After four weeks at the White House, Donald Trump was back in familiar territory.
“I wanna be among my friends and among the people,” the President announced at his first campaign-style rally since taking office.
He listed off the executive orders he had already signed and re-iterated campaign-style pledges, such as fighting Isis and investing in infrastructure.
As per the formula, he started off by attacking the media, which he said had become "part of the problem" and "part of the corrupt system".
"Many of our greatest Presidents fought with the media and called them out on their lies," he said. "When the media lies to the people I will never let them get away with it."
The new President has signed more executive actions, within two weeks of office, than any of his predecessors since Franklin Roosevelt. They include building the Dakota Access pipeline, investing authority in the police, ordering the construction of the border wall and building up the military.
At the event, he promised clean coal, that the miners would go back to work, and announced that an Obamacare replacement plan would be ready "in a few weeks".
"The White House is running so smoothly," he said. "So smoothly. Believe me, I and we inherited one big mess."
He praised Department of Homeland Security secretary John Kelly, who wrote a draft 11-page memo which proposed using the National Guard to round up undocumented immigrants.
"For the most part, get them [immigrant criminals] the hell out of here and get them back to where they came from," he said.
Mr Trump tried to ban travellers from seven Muslim-majority countries but it was blocked by a federal court in early February. Rather red-faced and sweaty by this point on the stage, Mr Trump took out a sheet of paper and read out the ban's statute to the crowds, again insisting even a "bad high school student could understand it".
He promised further action next week.
"We don’t give up. We will never give up. We have a court we disagree with," he said, making similar remarks about the judiciary that his supreme court nominee, Neil Gorsuch, had called "disheartening" and "demoralising" only a week before.
The rally on Saturday was the first since he had taken office, but only four weeks into his first term. Critics suggested Mr Trump, who has been holed up at the White House despite five golfing trips, has lacked the validation from his supporters and it would give a shot in the arm for a flailing leader.
His term so far has not lacked controversy. His former national security adviser Michael Flynn was forced to resign this week when reporters revealed he had misled Vice President Mike Pence about his phone calls to the Russian ambassador.
Hundreds of protesters gathered outside the venue and along the nearby roads, and hundreds more marched in Los Angeles against his Muslim ban executive order and his threats to use the National Guard to round up undocumented migrants. Mr Trump again attacked the media for failing to show the size of the crowd in the hangar, and pulled up a supporter up onto the stage who said he had been there since 4am.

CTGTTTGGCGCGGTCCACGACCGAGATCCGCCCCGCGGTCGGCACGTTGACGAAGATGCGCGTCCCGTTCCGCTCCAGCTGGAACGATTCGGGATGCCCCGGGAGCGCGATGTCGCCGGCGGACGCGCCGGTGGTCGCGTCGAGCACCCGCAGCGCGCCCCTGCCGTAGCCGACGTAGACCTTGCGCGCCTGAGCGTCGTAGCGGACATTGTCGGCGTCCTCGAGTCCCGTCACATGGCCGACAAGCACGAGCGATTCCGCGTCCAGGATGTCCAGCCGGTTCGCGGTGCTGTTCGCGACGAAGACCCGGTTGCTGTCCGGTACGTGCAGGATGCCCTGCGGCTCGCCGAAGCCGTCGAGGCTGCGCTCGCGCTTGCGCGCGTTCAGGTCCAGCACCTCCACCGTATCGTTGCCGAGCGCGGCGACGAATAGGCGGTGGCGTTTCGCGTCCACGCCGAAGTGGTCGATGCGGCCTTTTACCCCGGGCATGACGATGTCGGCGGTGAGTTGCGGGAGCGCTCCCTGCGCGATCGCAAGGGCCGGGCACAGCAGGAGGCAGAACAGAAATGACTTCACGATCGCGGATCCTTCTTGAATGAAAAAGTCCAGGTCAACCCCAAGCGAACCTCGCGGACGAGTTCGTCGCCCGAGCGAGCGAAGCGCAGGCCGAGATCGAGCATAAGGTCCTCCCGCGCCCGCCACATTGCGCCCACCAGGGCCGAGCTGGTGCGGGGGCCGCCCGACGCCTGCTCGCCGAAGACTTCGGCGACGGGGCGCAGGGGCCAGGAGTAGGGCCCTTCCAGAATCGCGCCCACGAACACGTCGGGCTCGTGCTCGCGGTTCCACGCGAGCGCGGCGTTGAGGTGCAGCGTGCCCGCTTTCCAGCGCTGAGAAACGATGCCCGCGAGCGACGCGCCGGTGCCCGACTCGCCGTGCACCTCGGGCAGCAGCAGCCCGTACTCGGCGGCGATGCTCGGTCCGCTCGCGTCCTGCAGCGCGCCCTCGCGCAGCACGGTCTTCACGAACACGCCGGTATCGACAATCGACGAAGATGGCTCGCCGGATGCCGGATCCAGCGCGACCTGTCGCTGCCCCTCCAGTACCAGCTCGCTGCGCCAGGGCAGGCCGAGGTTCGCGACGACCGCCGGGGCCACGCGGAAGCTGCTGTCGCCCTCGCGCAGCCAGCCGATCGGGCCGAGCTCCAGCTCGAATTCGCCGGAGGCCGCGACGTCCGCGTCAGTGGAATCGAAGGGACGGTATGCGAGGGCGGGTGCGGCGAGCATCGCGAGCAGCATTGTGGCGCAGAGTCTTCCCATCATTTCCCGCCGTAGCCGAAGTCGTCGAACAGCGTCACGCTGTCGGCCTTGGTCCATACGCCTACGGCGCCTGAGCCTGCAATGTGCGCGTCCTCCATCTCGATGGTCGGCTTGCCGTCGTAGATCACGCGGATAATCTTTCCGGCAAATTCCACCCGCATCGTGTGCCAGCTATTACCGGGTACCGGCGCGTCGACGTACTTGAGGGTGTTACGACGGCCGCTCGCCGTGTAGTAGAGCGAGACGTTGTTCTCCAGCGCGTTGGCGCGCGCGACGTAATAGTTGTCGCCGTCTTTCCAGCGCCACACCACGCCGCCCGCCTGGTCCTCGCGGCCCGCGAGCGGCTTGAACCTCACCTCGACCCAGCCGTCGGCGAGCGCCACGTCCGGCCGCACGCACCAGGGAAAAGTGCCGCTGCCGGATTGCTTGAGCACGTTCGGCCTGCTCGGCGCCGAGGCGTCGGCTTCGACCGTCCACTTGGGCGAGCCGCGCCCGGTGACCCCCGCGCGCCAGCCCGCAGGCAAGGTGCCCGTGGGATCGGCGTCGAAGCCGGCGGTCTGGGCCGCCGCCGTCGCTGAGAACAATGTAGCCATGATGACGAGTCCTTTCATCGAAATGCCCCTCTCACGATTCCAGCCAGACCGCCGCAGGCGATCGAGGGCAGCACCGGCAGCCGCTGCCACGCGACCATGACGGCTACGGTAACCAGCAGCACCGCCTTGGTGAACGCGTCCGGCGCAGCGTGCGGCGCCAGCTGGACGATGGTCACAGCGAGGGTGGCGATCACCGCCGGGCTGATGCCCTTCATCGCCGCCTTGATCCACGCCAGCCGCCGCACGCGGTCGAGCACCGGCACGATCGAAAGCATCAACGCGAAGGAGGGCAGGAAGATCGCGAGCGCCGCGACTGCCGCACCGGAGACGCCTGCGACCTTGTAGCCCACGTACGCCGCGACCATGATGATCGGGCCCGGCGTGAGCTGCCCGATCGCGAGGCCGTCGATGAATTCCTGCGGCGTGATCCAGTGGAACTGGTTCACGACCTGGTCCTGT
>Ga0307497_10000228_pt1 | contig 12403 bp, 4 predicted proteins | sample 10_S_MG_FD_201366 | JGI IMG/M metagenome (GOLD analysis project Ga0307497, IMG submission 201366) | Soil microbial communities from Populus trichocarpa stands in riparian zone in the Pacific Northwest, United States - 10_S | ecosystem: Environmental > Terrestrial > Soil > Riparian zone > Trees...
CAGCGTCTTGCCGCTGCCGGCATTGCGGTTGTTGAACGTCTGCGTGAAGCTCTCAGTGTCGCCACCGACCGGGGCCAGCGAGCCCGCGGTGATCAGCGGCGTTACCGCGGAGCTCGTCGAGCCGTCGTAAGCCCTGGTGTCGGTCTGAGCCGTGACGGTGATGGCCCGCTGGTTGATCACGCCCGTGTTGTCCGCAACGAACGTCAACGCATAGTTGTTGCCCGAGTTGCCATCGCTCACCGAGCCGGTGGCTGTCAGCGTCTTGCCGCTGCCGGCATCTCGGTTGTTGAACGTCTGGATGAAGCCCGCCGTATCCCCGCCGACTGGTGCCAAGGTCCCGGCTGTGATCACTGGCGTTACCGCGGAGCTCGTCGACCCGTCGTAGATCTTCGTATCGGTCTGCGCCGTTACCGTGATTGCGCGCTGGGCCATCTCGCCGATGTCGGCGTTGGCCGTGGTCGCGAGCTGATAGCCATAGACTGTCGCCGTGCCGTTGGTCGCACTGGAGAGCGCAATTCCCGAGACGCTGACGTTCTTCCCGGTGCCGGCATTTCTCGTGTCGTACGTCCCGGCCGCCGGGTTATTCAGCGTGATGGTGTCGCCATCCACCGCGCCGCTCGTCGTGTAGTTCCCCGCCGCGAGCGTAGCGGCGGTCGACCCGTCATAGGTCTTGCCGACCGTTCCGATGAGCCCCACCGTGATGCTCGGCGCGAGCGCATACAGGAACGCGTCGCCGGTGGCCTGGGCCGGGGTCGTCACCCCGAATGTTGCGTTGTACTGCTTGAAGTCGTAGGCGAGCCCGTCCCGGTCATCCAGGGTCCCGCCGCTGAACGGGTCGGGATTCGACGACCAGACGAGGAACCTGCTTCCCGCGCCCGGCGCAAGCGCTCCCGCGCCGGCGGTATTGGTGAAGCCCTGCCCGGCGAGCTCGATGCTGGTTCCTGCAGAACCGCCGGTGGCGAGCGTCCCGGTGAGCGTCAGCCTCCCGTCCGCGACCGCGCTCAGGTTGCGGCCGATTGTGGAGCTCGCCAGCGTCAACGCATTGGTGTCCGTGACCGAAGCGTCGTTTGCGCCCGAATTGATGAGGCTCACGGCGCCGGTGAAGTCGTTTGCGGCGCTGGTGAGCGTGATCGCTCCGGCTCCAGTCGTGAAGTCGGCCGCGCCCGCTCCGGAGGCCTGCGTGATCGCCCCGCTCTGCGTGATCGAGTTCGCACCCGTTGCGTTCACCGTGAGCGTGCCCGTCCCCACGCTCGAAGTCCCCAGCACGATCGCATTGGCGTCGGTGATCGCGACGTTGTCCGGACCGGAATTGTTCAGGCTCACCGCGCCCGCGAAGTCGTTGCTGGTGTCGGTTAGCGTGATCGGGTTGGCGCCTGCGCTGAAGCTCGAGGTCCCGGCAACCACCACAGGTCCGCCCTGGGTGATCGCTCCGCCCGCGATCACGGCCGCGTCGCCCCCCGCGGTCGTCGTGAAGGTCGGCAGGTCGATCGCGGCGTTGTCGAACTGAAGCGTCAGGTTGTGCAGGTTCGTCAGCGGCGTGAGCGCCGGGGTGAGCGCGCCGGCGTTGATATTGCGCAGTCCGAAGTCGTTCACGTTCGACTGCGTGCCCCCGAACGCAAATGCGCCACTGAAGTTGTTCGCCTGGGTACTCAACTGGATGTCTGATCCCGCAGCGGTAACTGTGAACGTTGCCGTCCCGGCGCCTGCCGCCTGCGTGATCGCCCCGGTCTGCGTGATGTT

"What a great guy," said the President, clapping. "A star is born."
Before the President took to the stage, the audience was asked to swear allegiance to the American flag. A guest sang the national anthem.
Florida attorney general Pam Bondi was the last to speak before the President appeared. She declared Mr Trump had taken away political power, and replaced it with "people power".
Ms Bondi was accused of dropping a lawsuit against the now defunct Trump University following a donation of $25,000 from the Trump Foundation for her political campaign. Charities are banned from making political donations under US tax law.
The President and First Lady Melania Trump then emerged from the Air Force One plane and descended the steps. He held his red, Make America Great Again baseball cap scrunched up in one hand. Unlike campaign rallies, he never wore it.
Ms Trump recited a slightly breathless prayer as Mr Trump circulated the podium, waving to supporters who were holding signs that read "Hillary for Prison".
"[We are] A nation committed to a greater civility and unity between people from all sides of the political divide." his wife said. "I will always stay true to myself and be truthful to you no matter what the opposition is saying about me."
As Mr Trump spoke in Florida, Vice President Pence was rubbing shoulders with foreign leaders at a summit in Munich, where he promised the US would be "unwavering" in its support for Europe, Nato and Ukraine.
His visit, dubbed a "reassurance tour", provided a stark contrast to his boss who recently said Nato was "obsolete" and that he said it was in Americans’ interest to have a good relationship with Russia.
The campaign-style rally left many unanswered questions. They include how the President will force Mexico to reimburse the US for billions of dollars to build the wall along the border, or how his healthcare replacement plan will ensure coverage for millions of Americans who benefitted under former President Barack Obama.
His rallying cry of "drain the swamp" also looks doubtful, given his cabinet is richer than a third of American households. It contains three Goldman Sachs alumni, as well as several billionaire anti-LGBT and anti-choice lobbyists.
Mr Trump has already registered his paperwork to campaign for the 2020 race.
It is yet to be seen whether such rallies, for all their claps and cheers in an airport hangar, will keep his spirits up during the next decade.
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